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Why are there large foreign exchange reserves? The case of South Korea

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  • Why are there large foreign exchange reserves? The case of South Korea
  • Allen, Franklin; Hong, Joo Yun
  • Korean Social Science Research Council


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Title Why are there large foreign exchange reserves? The case of South Korea
Similar Titles
Material Type Reports
Author(English)

Allen, Franklin; Hong, Joo Yun

Publisher

[Seoul, South Korea]:Korean Social Science Research Council

Date 2011-12
Journal Title; Vol./Issue Korean Social Science Journal:vol. 38(no. 2)
Pages 33
Subject Country South Korea(Asia and Pacific)
Language English
File Type Link
Original Format pdf
Subject Economy < Financial Policy
Holding Korean Social Science Research Council

Abstract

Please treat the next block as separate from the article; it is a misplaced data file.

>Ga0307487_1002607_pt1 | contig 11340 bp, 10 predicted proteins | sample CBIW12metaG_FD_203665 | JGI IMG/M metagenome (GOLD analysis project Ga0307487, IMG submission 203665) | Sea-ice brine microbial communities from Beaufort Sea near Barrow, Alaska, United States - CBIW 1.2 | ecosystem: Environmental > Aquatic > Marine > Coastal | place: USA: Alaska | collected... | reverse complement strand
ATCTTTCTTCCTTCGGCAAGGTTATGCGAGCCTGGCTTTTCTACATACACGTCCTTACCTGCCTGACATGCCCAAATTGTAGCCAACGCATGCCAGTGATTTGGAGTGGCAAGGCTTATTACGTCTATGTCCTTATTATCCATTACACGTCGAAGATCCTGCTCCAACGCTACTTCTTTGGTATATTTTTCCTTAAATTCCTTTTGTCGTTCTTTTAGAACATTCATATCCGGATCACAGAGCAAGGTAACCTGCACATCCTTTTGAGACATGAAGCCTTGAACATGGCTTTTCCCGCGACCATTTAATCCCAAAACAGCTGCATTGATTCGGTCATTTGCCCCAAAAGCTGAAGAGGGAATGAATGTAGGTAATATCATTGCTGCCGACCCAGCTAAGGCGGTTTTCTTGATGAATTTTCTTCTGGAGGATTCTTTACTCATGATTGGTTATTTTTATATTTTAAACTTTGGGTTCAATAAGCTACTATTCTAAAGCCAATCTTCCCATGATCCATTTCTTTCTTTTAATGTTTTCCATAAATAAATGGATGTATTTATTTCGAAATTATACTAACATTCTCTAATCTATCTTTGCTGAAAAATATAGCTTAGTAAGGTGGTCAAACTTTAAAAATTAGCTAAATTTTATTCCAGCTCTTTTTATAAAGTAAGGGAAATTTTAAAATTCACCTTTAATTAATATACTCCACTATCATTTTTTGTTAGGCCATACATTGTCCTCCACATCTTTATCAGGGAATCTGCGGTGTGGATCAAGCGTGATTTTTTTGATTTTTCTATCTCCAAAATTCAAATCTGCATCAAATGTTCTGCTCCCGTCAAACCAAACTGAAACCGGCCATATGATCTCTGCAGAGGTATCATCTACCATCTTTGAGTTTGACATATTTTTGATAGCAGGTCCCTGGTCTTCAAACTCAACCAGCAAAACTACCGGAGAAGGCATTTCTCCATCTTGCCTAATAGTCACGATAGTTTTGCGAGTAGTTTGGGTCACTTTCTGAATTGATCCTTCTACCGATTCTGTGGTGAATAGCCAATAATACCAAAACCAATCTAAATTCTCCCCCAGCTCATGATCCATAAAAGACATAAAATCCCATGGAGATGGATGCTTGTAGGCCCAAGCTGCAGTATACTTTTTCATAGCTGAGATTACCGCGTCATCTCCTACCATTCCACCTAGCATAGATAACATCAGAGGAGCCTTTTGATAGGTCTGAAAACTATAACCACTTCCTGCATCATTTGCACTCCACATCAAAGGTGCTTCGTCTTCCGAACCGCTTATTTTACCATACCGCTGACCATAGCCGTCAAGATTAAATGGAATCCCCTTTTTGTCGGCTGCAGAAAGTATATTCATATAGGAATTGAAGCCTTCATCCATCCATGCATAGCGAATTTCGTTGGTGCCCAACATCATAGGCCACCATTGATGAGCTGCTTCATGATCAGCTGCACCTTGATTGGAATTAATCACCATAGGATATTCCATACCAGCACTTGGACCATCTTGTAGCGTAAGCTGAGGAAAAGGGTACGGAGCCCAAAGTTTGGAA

In the 1997 Asian Financial Crisis, South Korea, which had been a very successful economy, was forced to raise interest rates and cut government spending by the IMF. These measures caused great economic distress. Because Asian countries were not well represented in the IMF’s governance structure, Korea could not effectively appeal the decision. We argue that what Korea and neighboring countries learned from this experience was that they had to accumulate their own reserves to self-insure against future crises. This self-insurance in East Asia has allowed Korea to navigate the current crisis well. However, the trillions of dollars of foreign exchange reserves accumulated in Asia have contributed to the ‘global imbalances’ that have played an important role in causing the current crisis. We suggest three possible solutions: reform of IMF governance, increased liquidity through regional risk sharing and foreign exchange swaps, and the Chinese RMB as a reserve currency.